TNTbo said...

My initial reaction is that the Church should not be exempt from discrimination laws, they should be held to the same standards as a publicly funded institution. But they are not publicly funded. I feel that when one takes a job at a church they should be aware of the circumstances, and have a full understanding of the risks of being an employee there. I don't think the church handled the situation fairly, but in a legal sense, I do not see a problem with what they did.

Molly Veelguski said...

I agree with Jon's opinion. I see no wrong in their choice to fire Perich. If there is a strict policy that was set in stone and understood by the employ day 1 of the job, then there is no discrimination. She signed onto the job knowing these circumstances and unfortunately the church believed she violated the policy. I agree with Jack with his statement regarding that any private institution or business has the right to terminate employment based on the organization's understood policy. I do not believe Perich will win this case based on that reasoning.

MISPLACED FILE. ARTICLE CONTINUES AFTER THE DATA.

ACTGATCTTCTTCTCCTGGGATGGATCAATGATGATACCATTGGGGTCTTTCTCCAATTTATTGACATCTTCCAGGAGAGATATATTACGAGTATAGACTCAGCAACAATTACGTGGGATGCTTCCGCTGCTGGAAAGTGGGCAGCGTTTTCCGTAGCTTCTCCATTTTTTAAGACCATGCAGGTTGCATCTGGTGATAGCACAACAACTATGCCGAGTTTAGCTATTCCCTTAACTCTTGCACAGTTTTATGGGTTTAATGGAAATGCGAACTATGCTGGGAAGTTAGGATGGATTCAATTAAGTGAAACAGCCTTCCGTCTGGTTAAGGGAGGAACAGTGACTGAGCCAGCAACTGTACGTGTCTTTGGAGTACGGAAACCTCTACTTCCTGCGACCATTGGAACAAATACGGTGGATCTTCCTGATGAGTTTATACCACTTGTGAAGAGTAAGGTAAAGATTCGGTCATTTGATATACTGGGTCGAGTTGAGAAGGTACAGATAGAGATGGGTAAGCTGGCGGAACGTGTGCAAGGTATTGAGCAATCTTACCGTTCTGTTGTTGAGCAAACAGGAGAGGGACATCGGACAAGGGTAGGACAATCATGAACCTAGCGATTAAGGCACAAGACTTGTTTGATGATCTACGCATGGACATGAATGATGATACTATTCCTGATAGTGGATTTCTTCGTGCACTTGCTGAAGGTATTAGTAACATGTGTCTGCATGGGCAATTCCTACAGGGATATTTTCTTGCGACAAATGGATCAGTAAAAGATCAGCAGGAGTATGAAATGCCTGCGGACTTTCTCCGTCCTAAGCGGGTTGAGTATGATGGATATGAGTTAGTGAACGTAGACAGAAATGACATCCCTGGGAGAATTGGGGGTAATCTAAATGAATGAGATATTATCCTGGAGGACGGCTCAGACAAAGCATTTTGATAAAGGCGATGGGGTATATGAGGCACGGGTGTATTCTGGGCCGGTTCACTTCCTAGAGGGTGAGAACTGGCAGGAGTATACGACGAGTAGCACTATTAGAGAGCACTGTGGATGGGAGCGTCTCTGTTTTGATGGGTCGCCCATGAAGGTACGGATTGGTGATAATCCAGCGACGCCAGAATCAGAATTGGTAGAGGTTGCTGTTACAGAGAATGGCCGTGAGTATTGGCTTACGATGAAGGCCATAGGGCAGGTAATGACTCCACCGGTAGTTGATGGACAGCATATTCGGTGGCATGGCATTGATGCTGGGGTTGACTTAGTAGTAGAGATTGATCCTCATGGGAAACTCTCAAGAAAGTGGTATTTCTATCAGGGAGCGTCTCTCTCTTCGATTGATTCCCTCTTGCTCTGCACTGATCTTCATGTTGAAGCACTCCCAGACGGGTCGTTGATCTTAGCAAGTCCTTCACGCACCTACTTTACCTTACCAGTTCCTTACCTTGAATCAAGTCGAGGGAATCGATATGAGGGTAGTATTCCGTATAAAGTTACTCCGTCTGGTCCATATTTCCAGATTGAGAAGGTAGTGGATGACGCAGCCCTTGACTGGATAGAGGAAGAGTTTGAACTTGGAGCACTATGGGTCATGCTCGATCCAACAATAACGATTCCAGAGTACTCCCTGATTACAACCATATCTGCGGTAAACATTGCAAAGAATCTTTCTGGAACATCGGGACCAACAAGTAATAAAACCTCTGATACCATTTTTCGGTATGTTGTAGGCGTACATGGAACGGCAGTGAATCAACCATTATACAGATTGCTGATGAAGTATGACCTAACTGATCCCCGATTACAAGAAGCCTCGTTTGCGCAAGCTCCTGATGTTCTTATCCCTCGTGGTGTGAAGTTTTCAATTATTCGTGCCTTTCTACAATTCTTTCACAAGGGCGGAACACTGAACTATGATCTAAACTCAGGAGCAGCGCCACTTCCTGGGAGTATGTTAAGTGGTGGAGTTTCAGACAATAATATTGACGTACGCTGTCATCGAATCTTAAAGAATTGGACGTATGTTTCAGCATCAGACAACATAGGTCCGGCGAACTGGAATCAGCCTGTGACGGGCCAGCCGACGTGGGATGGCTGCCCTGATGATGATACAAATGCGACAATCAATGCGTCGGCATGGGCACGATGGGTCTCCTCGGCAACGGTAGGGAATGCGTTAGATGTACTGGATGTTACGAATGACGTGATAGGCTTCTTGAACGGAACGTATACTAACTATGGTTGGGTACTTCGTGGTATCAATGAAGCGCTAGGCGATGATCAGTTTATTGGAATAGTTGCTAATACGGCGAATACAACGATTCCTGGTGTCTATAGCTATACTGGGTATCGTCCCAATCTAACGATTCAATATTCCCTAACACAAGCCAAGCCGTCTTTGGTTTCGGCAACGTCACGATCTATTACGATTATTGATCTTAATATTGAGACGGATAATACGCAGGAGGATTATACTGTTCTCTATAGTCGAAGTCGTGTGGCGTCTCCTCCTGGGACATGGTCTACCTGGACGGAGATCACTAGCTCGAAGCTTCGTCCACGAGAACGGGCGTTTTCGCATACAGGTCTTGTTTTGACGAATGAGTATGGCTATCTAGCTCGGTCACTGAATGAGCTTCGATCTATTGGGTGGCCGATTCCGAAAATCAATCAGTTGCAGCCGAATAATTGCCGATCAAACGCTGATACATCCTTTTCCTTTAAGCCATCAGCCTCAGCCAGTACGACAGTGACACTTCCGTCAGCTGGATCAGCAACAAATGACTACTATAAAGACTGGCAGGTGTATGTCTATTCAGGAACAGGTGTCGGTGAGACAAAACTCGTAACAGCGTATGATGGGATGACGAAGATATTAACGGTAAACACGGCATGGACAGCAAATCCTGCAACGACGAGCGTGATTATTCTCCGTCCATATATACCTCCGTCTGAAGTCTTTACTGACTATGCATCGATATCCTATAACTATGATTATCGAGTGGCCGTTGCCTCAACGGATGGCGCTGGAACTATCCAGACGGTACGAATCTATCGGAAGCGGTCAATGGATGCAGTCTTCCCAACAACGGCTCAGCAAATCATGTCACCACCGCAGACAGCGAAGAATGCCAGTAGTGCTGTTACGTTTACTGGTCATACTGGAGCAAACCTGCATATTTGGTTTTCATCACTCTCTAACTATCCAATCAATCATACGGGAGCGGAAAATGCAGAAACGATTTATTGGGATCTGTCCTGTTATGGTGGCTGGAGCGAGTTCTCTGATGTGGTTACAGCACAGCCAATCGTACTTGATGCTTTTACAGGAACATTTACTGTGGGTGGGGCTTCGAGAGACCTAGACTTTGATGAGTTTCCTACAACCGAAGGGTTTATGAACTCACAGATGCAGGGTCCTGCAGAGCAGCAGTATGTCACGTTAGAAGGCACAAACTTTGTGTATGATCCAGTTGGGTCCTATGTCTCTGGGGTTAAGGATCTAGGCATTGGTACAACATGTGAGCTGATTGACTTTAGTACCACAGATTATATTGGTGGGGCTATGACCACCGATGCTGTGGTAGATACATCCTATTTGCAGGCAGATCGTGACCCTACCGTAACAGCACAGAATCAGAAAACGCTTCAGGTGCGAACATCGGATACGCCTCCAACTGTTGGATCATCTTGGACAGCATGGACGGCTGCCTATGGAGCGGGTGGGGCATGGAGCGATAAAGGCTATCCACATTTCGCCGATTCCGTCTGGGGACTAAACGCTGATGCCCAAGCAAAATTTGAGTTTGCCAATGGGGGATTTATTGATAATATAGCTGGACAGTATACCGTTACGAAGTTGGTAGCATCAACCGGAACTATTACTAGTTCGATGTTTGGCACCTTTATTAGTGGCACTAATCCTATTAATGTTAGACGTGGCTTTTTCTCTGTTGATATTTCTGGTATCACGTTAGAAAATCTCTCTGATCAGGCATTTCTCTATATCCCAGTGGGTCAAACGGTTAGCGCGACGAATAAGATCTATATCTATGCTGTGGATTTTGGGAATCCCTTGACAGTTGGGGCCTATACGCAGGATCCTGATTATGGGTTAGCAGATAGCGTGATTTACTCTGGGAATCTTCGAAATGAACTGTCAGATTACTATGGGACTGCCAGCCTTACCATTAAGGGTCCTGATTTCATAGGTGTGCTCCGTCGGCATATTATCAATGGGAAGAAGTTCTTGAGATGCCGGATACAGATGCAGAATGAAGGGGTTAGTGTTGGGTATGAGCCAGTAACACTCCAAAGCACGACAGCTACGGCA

Justin E said...

Perhaps I am reading this article wrong but I fail to see any discrimination against religion in this case. My verdict is that private religious schools should have the right to fire someone without facing legal action if this person has broken school policy.

Marissa V said...

I also do not see religious discrimination in this case. The private institution of the church is allowed to fire employees based on the church's policy. Whether she violated it or not, it is up to the discretion of the church. Unlike public entities, the church is allowed to fire or hire solely on its own.

Harry R. said...

I am terrified of a precedent being set which could allow religious organizations to exist outside of the legal system based solely on the claim of a religious belief. Believing that legal cases should not be brought against someone has no bearing in our nation, for if this were the case, someone could religiously believe that they do not have to pay money for anything. Such beliefs which attempt to circumvent our national practices do not deserve constitutional protection.

Alvaro said...

This narcolepsy posting, completely useful..